This 200-acre property, protected in 2017, is located just south of Brownsville near the headwaters of Courtney Creek in the upper Calapooia Watershed in Linn County.
In addition to extensive wet ash forests, prairie, and wetland habitat, this site has one of the largest populations of the endangered Bradshaw’s lomatium left in the entire Willamette Valley, and the protection of this land will go a long way towards future recovery efforts.
The property consists of primarily mixed forest and prairie/meadow habitats but is noted for its extensive wet ash forests and hydric meadows that contain extensive populations of native plants including camas, Bradshaw’s lomatium (ESA endangered) and numerous grasses and rushes.
These areas are also important habitat blocks for resident birds (willow flycatcher, Western meadowlark and orange-crowned warbler) and large mammals (elk, bear, cougar, etc.).
This area is a transitional ecotone between the lower Cascade coniferous forest and lower valley prairies and wetlands, hence is a confluence of biological resources from both ecotypes. Current and future benefits include protection of nearly extirpated habitat types, seasonal wetlands, wet prairie and upland prairie that provide ecological functions (food, refuge, breeding sites, substrate etc) for amphibians, rare plants, fairy shrimp and other invertebrates, grassland birds, migrating birds, federally listed plant species (Bradshaw’s lomatium) and species with exceptional cultural values (camas sp).
The wet ash forest and open wet prairies typical on the Courtney Creek property are remnants of once extensive expanses of these habitats in the eastern foothills of the Willamette Valley. The Coburg Hills area is a nearby, ecologically significant area that has drawn considerable attention because the plant and animal communities in this area include a number of federally-listed species (Kincaid’s lupine, Fender’s blue butterfly, Bradshaw’s lomatium) and numerous species of concern such as Western Bluebirds, Western Meadowlark and Peregrine Falcons. The Courtney Creek Property is on the northern edge of the Coburg Hills and an extension of this important conservation area.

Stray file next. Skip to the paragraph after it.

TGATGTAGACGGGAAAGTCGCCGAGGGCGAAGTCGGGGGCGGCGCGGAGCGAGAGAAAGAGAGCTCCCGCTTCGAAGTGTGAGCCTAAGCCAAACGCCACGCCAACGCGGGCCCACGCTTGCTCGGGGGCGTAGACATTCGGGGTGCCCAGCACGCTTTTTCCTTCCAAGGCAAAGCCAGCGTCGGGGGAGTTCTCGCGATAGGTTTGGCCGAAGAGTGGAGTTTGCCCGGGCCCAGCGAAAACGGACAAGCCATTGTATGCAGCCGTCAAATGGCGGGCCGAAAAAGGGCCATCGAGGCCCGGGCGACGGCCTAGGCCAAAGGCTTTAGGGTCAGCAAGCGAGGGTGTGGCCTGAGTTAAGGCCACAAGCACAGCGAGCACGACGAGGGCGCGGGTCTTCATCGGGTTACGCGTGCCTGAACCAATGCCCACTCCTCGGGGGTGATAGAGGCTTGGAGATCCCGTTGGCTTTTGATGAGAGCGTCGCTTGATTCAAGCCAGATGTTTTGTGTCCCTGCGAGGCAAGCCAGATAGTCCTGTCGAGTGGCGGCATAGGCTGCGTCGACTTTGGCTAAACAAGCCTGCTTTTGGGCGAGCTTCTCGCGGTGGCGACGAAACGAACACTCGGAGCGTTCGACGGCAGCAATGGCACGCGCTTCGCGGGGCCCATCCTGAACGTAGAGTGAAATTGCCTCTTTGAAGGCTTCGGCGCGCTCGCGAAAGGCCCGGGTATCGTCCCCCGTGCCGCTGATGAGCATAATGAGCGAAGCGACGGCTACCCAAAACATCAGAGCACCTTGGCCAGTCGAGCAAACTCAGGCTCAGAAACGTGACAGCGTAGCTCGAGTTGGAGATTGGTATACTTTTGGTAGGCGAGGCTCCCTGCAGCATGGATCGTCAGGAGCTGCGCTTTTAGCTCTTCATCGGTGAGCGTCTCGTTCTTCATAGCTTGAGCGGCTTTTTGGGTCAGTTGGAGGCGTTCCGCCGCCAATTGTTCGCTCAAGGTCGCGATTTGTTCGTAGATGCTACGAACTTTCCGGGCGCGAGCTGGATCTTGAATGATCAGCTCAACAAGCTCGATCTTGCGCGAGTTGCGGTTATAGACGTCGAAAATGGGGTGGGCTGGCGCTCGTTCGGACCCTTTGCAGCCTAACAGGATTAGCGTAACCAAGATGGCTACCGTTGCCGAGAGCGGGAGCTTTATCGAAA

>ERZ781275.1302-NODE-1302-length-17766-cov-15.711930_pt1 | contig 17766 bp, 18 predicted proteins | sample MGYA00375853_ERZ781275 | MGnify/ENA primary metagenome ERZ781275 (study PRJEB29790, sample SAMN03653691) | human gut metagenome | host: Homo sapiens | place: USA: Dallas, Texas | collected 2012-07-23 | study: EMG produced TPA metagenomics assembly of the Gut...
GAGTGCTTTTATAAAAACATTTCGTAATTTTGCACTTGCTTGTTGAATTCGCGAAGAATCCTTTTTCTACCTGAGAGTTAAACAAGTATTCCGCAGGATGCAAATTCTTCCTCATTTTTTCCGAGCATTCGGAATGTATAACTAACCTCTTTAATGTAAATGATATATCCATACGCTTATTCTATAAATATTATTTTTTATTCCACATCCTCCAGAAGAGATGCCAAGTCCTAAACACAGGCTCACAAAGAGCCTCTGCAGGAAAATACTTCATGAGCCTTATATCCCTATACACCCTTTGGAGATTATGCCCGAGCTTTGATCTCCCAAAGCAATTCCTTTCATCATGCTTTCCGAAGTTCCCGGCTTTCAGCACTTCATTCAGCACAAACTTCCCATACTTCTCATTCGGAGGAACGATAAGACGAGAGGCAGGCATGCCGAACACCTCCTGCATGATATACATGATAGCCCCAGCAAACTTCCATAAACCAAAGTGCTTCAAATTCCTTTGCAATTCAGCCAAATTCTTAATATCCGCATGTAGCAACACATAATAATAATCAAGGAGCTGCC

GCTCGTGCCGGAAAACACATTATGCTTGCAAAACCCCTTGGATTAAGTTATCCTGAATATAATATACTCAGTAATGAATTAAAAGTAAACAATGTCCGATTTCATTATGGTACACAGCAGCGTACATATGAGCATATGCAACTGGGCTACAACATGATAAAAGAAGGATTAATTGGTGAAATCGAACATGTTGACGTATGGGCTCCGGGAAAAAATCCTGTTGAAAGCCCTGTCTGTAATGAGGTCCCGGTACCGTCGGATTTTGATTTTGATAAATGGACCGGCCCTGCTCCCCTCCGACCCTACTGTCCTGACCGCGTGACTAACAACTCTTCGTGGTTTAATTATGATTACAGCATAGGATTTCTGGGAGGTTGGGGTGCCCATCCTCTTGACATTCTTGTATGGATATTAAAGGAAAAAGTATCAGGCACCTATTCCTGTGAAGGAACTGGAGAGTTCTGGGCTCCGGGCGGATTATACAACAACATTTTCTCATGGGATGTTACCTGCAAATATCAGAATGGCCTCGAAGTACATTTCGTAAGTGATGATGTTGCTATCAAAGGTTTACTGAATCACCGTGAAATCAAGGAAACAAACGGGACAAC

The permanent protection of the Courtney Creek property was enabled through strong support from the prior landowner, as well as critical funding from Bonneville Power Administration through its Willamette Wildlife Mitigation Program, in partnership with Oregon Department of Fish and Wildlife. Greenbelt also benefited greatly from private donations to support our efforts to acquire this property.
A Management Plan will be created for the property, with goals including:
Access to Courtney Creek is limited to GLT-led tours and events at this time. There is no public access.